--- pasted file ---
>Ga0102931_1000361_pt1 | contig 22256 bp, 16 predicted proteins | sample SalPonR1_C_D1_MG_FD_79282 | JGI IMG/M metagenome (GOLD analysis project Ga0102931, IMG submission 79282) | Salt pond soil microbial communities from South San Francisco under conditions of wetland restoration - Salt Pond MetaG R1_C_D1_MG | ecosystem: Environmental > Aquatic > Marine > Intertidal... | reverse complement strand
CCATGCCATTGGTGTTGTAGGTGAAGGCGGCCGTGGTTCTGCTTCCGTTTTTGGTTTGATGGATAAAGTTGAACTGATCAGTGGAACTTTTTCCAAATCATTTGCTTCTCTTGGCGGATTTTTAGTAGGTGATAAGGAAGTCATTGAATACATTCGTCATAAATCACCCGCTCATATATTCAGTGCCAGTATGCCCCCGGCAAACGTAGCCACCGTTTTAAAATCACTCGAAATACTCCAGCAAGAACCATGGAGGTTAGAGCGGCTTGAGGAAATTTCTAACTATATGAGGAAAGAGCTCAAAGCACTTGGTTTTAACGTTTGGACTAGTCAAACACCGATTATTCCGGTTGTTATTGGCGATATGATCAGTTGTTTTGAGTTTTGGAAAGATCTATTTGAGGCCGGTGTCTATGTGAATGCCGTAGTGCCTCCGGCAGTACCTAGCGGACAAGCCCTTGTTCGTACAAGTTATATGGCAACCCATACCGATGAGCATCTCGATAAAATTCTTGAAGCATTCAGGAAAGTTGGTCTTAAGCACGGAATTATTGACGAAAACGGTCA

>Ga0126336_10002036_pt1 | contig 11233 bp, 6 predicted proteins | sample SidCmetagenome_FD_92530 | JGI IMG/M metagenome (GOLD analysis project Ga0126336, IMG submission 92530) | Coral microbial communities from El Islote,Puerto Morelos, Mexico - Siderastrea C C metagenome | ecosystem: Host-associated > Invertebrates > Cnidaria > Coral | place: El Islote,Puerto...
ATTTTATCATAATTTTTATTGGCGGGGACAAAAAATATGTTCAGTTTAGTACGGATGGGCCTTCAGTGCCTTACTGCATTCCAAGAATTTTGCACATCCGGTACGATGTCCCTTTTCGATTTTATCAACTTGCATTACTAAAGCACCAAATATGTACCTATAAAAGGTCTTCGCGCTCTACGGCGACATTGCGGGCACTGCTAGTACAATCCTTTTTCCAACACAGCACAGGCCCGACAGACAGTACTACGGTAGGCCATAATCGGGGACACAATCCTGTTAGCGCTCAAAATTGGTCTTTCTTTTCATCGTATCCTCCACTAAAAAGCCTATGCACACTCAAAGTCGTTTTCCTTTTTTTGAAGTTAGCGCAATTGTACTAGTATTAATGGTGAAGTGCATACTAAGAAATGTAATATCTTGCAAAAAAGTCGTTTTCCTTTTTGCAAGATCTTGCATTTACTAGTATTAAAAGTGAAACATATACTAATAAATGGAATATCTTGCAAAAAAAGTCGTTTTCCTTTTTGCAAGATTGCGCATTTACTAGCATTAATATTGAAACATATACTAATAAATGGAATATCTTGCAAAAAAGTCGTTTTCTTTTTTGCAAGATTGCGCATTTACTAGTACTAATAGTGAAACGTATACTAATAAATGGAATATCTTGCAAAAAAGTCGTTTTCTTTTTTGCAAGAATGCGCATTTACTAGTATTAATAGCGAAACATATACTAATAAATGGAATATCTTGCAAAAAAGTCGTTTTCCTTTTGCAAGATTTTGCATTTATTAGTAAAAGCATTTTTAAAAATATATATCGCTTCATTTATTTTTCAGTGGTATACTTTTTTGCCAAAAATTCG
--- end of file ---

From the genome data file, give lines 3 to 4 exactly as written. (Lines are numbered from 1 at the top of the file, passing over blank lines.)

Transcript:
>Ga0126336_10002036_pt1 | contig 11233 bp, 6 predicted proteins | sample SidCmetagenome_FD_92530 | JGI IMG/M metagenome (GOLD analysis project Ga0126336, IMG submission 92530) | Coral microbial communities from El Islote,Puerto Morelos, Mexico - Siderastrea C C metagenome | ecosystem: Host-associated > Invertebrates > Cnidaria > Coral | place: El Islote,Puerto...
ATTTTATCATAATTTTTATTGGCGGGGACAAAAAATATGTTCAGTTTAGTACGGATGGGCCTTCAGTGCCTTACTGCATTCCAAGAATTTTGCACATCCGGTACGATGTCCCTTTTCGATTTTATCAACTTGCATTACTAAAGCACCAAATATGTACCTATAAAAGGTCTTCGCGCTCTACGGCGACATTGCGGGCACTGCTAGTACAATCCTTTTTCCAACACAGCACAGGCCCGACAGACAGTACTACGGTAGGCCATAATCGGGGACACAATCCTGTTAGCGCTCAAAATTGGTCTTTCTTTTCATCGTATCCTCCACTAAAAAGCCTATGCACACTCAAAGTCGTTTTCCTTTTTTTGAAGTTAGCGCAATTGTACTAGTATTAATGGTGAAGTGCATACTAAGAAATGTAATATCTTGCAAAAAAGTCGTTTTCCTTTTTGCAAGATCTTGCATTTACTAGTATTAAAAGTGAAACATATACTAATAAATGGAATATCTTGCAAAAAAAGTCGTTTTCCTTTTTGCAAGATTGCGCATTTACTAGCATTAATATTGAAACATATACTAATAAATGGAATATCTTGCAAAAAAGTCGTTTTCTTTTTTGCAAGATTGCGCATTTACTAGTACTAATAGTGAAACGTATACTAATAAATGGAATATCTTGCAAAAAAGTCGTTTTCTTTTTTGCAAGAATGCGCATTTACTAGTATTAATAGCGAAACATATACTAATAAATGGAATATCTTGCAAAAAAGTCGTTTTCCTTTTGCAAGATTTTGCATTTATTAGTAAAAGCATTTTTAAAAATATATATCGCTTCATTTATTTTTCAGTGGTATACTTTTTTGCCAAAAATTCG